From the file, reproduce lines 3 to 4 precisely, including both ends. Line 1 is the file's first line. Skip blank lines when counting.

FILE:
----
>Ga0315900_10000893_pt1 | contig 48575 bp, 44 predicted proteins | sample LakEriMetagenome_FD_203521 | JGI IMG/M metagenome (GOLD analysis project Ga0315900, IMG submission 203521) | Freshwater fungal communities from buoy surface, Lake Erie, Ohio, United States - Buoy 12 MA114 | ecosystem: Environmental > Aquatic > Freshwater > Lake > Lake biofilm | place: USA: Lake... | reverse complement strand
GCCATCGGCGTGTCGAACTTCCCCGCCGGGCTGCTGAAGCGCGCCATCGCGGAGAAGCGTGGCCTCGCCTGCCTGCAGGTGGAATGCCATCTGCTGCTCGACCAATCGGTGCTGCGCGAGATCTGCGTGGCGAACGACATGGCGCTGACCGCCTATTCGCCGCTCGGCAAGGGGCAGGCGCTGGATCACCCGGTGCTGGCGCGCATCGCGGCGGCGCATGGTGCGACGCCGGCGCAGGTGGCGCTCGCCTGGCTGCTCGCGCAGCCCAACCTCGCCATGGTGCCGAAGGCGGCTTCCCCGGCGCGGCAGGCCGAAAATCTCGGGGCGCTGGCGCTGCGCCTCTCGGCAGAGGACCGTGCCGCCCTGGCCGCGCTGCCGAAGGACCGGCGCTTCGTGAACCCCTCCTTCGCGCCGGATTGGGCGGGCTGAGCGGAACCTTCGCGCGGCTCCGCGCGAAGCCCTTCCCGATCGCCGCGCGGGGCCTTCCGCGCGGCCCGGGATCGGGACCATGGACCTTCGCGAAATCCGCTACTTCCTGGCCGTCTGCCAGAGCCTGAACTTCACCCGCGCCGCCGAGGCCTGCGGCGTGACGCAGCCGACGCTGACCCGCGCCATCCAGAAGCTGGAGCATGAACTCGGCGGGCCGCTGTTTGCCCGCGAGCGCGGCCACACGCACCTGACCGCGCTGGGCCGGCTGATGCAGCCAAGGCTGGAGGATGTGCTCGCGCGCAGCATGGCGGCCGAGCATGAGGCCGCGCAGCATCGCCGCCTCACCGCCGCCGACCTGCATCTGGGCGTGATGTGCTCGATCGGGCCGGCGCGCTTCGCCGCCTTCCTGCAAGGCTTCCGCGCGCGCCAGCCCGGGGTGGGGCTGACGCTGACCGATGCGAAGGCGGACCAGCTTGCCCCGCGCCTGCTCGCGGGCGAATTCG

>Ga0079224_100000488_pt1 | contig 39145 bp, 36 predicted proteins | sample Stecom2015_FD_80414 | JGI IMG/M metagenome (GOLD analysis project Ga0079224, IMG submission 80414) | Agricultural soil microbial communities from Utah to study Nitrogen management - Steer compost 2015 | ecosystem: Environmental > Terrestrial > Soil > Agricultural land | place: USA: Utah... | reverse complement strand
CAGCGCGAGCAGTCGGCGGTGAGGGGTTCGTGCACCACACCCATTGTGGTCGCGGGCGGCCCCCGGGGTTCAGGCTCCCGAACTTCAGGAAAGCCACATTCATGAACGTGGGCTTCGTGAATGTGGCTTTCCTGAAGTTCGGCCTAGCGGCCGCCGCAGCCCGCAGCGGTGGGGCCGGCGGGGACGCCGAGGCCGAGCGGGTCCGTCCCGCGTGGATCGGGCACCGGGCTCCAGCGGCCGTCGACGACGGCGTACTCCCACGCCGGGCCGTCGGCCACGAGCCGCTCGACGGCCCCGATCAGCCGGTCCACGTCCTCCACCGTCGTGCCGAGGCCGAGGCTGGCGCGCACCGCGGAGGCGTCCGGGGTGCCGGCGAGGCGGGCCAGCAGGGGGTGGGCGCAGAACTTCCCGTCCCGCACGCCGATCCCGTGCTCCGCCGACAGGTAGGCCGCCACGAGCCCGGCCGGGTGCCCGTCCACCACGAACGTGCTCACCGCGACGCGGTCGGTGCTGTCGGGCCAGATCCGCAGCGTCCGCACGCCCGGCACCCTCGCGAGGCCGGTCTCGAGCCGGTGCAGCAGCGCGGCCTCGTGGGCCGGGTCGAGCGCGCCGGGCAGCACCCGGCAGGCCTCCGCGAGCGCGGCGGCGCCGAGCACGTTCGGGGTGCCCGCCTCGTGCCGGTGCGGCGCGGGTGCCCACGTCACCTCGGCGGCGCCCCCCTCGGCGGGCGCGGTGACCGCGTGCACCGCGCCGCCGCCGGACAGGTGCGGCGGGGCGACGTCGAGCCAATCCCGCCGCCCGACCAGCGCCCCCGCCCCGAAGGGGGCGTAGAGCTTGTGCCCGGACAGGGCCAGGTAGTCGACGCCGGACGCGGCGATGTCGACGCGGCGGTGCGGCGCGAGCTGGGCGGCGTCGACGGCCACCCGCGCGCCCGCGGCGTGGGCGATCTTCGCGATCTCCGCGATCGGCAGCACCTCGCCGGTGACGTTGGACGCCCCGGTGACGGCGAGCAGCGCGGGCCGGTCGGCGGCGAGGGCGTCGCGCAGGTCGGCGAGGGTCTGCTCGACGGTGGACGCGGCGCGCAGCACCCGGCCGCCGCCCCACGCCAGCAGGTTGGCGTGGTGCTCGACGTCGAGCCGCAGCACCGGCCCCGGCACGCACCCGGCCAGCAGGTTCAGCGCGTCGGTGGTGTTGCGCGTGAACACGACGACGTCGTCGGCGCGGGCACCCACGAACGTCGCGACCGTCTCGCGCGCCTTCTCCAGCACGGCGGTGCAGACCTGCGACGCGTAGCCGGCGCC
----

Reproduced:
>Ga0079224_100000488_pt1 | contig 39145 bp, 36 predicted proteins | sample Stecom2015_FD_80414 | JGI IMG/M metagenome (GOLD analysis project Ga0079224, IMG submission 80414) | Agricultural soil microbial communities from Utah to study Nitrogen management - Steer compost 2015 | ecosystem: Environmental > Terrestrial > Soil > Agricultural land | place: USA: Utah... | reverse complement strand
CAGCGCGAGCAGTCGGCGGTGAGGGGTTCGTGCACCACACCCATTGTGGTCGCGGGCGGCCCCCGGGGTTCAGGCTCCCGAACTTCAGGAAAGCCACATTCATGAACGTGGGCTTCGTGAATGTGGCTTTCCTGAAGTTCGGCCTAGCGGCCGCCGCAGCCCGCAGCGGTGGGGCCGGCGGGGACGCCGAGGCCGAGCGGGTCCGTCCCGCGTGGATCGGGCACCGGGCTCCAGCGGCCGTCGACGACGGCGTACTCCCACGCCGGGCCGTCGGCCACGAGCCGCTCGACGGCCCCGATCAGCCGGTCCACGTCCTCCACCGTCGTGCCGAGGCCGAGGCTGGCGCGCACCGCGGAGGCGTCCGGGGTGCCGGCGAGGCGGGCCAGCAGGGGGTGGGCGCAGAACTTCCCGTCCCGCACGCCGATCCCGTGCTCCGCCGACAGGTAGGCCGCCACGAGCCCGGCCGGGTGCCCGTCCACCACGAACGTGCTCACCGCGACGCGGTCGGTGCTGTCGGGCCAGATCCGCAGCGTCCGCACGCCCGGCACCCTCGCGAGGCCGGTCTCGAGCCGGTGCAGCAGCGCGGCCTCGTGGGCCGGGTCGAGCGCGCCGGGCAGCACCCGGCAGGCCTCCGCGAGCGCGGCGGCGCCGAGCACGTTCGGGGTGCCCGCCTCGTGCCGGTGCGGCGCGGGTGCCCACGTCACCTCGGCGGCGCCCCCCTCGGCGGGCGCGGTGACCGCGTGCACCGCGCCGCCGCCGGACAGGTGCGGCGGGGCGACGTCGAGCCAATCCCGCCGCCCGACCAGCGCCCCCGCCCCGAAGGGGGCGTAGAGCTTGTGCCCGGACAGGGCCAGGTAGTCGACGCCGGACGCGGCGATGTCGACGCGGCGGTGCGGCGCGAGCTGGGCGGCGTCGACGGCCACCCGCGCGCCCGCGGCGTGGGCGATCTTCGCGATCTCCGCGATCGGCAGCACCTCGCCGGTGACGTTGGACGCCCCGGTGACGGCGAGCAGCGCGGGCCGGTCGGCGGCGAGGGCGTCGCGCAGGTCGGCGAGGGTCTGCTCGACGGTGGACGCGGCGCGCAGCACCCGGCCGCCGCCCCACGCCAGCAGGTTGGCGTGGTGCTCGACGTCGAGCCGCAGCACCGGCCCCGGCACGCACCCGGCCAGCAGGTTCAGCGCGTCGGTGGTGTTGCGCGTGAACACGACGACGTCGTCGGCGCGGGCACCCACGAACGTCGCGACCGTCTCGCGCGCCTTCTCCAGCACGGCGGTGCAGACCTGCGACGCGTAGCCGGCGCC